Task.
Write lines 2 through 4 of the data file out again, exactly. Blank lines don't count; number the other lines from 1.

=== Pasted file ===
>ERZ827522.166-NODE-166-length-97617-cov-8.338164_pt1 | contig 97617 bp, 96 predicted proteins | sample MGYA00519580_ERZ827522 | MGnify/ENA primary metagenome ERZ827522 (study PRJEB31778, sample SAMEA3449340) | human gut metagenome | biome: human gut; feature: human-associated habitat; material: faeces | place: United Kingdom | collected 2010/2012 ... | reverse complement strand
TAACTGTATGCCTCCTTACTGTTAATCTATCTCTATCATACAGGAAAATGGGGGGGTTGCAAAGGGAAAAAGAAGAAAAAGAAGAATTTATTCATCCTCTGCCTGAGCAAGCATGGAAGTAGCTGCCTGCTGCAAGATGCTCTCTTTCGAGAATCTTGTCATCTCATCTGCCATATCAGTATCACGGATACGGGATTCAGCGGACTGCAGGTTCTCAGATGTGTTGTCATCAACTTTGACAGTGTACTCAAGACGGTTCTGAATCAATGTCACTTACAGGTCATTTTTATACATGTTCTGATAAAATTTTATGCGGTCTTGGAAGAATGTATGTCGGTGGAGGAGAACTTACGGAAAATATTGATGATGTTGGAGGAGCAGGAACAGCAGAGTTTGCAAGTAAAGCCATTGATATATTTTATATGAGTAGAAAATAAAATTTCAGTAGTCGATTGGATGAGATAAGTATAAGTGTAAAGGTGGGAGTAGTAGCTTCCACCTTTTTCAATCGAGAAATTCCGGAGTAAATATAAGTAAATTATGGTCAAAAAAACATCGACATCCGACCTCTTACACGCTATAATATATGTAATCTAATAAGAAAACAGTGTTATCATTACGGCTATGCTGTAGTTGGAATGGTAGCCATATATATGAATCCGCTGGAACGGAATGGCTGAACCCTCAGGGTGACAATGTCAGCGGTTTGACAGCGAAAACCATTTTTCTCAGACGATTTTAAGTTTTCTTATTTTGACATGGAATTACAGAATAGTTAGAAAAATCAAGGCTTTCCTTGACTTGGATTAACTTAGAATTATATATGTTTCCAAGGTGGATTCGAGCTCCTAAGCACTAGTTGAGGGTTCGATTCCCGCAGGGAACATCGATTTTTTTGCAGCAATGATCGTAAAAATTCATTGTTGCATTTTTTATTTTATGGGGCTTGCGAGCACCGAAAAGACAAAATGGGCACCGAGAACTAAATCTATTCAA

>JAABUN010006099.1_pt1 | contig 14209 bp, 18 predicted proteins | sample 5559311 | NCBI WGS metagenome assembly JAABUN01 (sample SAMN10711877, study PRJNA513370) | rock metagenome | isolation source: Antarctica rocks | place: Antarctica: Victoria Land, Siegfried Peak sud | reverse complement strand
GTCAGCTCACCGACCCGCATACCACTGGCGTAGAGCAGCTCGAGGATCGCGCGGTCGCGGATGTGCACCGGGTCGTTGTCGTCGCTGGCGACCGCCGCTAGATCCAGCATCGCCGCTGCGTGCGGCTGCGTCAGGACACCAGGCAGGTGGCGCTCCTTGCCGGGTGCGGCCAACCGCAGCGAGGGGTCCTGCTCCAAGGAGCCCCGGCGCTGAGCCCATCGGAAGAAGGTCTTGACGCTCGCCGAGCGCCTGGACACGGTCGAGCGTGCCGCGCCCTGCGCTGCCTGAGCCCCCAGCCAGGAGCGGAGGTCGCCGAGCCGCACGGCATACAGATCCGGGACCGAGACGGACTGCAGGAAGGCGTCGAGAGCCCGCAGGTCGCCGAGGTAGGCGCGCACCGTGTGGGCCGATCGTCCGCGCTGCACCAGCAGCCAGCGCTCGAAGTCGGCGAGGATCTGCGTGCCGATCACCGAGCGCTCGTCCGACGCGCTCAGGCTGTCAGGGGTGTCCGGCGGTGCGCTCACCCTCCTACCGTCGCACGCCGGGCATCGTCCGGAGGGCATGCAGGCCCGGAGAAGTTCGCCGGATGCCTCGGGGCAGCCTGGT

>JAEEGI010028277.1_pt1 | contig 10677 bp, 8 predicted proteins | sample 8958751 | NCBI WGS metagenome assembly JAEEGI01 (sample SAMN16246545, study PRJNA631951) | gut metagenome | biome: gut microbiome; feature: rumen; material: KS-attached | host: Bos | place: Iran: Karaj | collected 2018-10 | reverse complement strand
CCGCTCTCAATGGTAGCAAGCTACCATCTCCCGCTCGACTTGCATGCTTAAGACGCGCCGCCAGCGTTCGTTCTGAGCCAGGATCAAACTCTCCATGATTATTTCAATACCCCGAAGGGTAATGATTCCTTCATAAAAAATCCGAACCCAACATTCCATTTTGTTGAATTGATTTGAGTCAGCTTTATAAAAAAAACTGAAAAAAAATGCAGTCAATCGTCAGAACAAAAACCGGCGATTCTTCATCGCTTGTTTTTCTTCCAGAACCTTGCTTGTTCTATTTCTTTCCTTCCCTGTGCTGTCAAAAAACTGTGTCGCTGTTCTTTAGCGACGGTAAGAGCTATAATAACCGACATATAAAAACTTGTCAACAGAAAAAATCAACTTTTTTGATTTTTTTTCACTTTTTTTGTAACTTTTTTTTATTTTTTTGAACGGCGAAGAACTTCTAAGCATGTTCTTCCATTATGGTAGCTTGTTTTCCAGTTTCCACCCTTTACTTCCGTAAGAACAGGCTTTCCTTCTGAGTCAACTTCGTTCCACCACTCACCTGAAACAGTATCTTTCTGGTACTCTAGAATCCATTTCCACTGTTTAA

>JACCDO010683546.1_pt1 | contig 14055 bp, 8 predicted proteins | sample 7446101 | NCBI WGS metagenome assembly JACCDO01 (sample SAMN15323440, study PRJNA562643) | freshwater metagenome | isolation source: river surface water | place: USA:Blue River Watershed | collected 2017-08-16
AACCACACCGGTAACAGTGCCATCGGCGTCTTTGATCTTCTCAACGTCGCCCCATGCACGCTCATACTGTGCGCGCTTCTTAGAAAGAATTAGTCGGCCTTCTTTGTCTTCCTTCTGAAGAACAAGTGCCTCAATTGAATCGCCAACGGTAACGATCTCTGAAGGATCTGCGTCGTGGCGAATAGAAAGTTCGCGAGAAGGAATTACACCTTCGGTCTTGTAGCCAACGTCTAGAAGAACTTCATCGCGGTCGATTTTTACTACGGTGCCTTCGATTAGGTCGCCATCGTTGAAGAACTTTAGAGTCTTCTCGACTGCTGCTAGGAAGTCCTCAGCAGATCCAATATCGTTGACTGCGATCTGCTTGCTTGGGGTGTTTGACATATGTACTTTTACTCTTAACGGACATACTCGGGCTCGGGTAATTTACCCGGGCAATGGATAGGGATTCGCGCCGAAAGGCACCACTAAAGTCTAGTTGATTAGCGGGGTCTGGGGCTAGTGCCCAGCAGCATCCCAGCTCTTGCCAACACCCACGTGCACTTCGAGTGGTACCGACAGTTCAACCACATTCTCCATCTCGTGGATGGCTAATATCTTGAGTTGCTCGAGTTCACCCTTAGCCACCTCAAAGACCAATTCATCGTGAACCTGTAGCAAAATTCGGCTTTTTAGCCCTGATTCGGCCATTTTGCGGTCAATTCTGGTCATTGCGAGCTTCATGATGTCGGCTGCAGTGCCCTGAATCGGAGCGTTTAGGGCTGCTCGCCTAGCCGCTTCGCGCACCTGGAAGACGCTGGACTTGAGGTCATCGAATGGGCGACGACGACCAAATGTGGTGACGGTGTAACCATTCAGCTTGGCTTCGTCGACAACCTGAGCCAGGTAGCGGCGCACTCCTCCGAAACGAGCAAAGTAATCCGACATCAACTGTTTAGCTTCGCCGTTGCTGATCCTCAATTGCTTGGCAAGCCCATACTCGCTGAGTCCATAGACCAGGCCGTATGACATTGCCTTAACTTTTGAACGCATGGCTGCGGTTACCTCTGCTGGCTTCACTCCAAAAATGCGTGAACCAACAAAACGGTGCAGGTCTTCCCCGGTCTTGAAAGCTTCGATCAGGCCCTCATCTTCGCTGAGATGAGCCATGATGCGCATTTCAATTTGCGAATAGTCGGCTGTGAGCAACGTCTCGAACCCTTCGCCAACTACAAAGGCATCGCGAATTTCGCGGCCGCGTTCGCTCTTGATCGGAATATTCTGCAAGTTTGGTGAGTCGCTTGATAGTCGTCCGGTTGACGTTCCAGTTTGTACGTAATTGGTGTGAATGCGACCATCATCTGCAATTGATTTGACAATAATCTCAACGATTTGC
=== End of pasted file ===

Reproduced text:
TAACTGTATGCCTCCTTACTGTTAATCTATCTCTATCATACAGGAAAATGGGGGGGTTGCAAAGGGAAAAAGAAGAAAAAGAAGAATTTATTCATCCTCTGCCTGAGCAAGCATGGAAGTAGCTGCCTGCTGCAAGATGCTCTCTTTCGAGAATCTTGTCATCTCATCTGCCATATCAGTATCACGGATACGGGATTCAGCGGACTGCAGGTTCTCAGATGTGTTGTCATCAACTTTGACAGTGTACTCAAGACGGTTCTGAATCAATGTCACTTACAGGTCATTTTTATACATGTTCTGATAAAATTTTATGCGGTCTTGGAAGAATGTATGTCGGTGGAGGAGAACTTACGGAAAATATTGATGATGTTGGAGGAGCAGGAACAGCAGAGTTTGCAAGTAAAGCCATTGATATATTTTATATGAGTAGAAAATAAAATTTCAGTAGTCGATTGGATGAGATAAGTATAAGTGTAAAGGTGGGAGTAGTAGCTTCCACCTTTTTCAATCGAGAAATTCCGGAGTAAATATAAGTAAATTATGGTCAAAAAAACATCGACATCCGACCTCTTACACGCTATAATATATGTAATCTAATAAGAAAACAGTGTTATCATTACGGCTATGCTGTAGTTGGAATGGTAGCCATATATATGAATCCGCTGGAACGGAATGGCTGAACCCTCAGGGTGACAATGTCAGCGGTTTGACAGCGAAAACCATTTTTCTCAGACGATTTTAAGTTTTCTTATTTTGACATGGAATTACAGAATAGTTAGAAAAATCAAGGCTTTCCTTGACTTGGATTAACTTAGAATTATATATGTTTCCAAGGTGGATTCGAGCTCCTAAGCACTAGTTGAGGGTTCGATTCCCGCAGGGAACATCGATTTTTTTGCAGCAATGATCGTAAAAATTCATTGTTGCATTTTTTATTTTATGGGGCTTGCGAGCACCGAAAAGACAAAATGGGCACCGAGAACTAAATCTATTCAA

>JAABUN010006099.1_pt1 | contig 14209 bp, 18 predicted proteins | sample 5559311 | NCBI WGS metagenome assembly JAABUN01 (sample SAMN10711877, study PRJNA513370) | rock metagenome | isolation source: Antarctica rocks | place: Antarctica: Victoria Land, Siegfried Peak sud | reverse complement strand
GTCAGCTCACCGACCCGCATACCACTGGCGTAGAGCAGCTCGAGGATCGCGCGGTCGCGGATGTGCACCGGGTCGTTGTCGTCGCTGGCGACCGCCGCTAGATCCAGCATCGCCGCTGCGTGCGGCTGCGTCAGGACACCAGGCAGGTGGCGCTCCTTGCCGGGTGCGGCCAACCGCAGCGAGGGGTCCTGCTCCAAGGAGCCCCGGCGCTGAGCCCATCGGAAGAAGGTCTTGACGCTCGCCGAGCGCCTGGACACGGTCGAGCGTGCCGCGCCCTGCGCTGCCTGAGCCCCCAGCCAGGAGCGGAGGTCGCCGAGCCGCACGGCATACAGATCCGGGACCGAGACGGACTGCAGGAAGGCGTCGAGAGCCCGCAGGTCGCCGAGGTAGGCGCGCACCGTGTGGGCCGATCGTCCGCGCTGCACCAGCAGCCAGCGCTCGAAGTCGGCGAGGATCTGCGTGCCGATCACCGAGCGCTCGTCCGACGCGCTCAGGCTGTCAGGGGTGTCCGGCGGTGCGCTCACCCTCCTACCGTCGCACGCCGGGCATCGTCCGGAGGGCATGCAGGCCCGGAGAAGTTCGCCGGATGCCTCGGGGCAGCCTGGT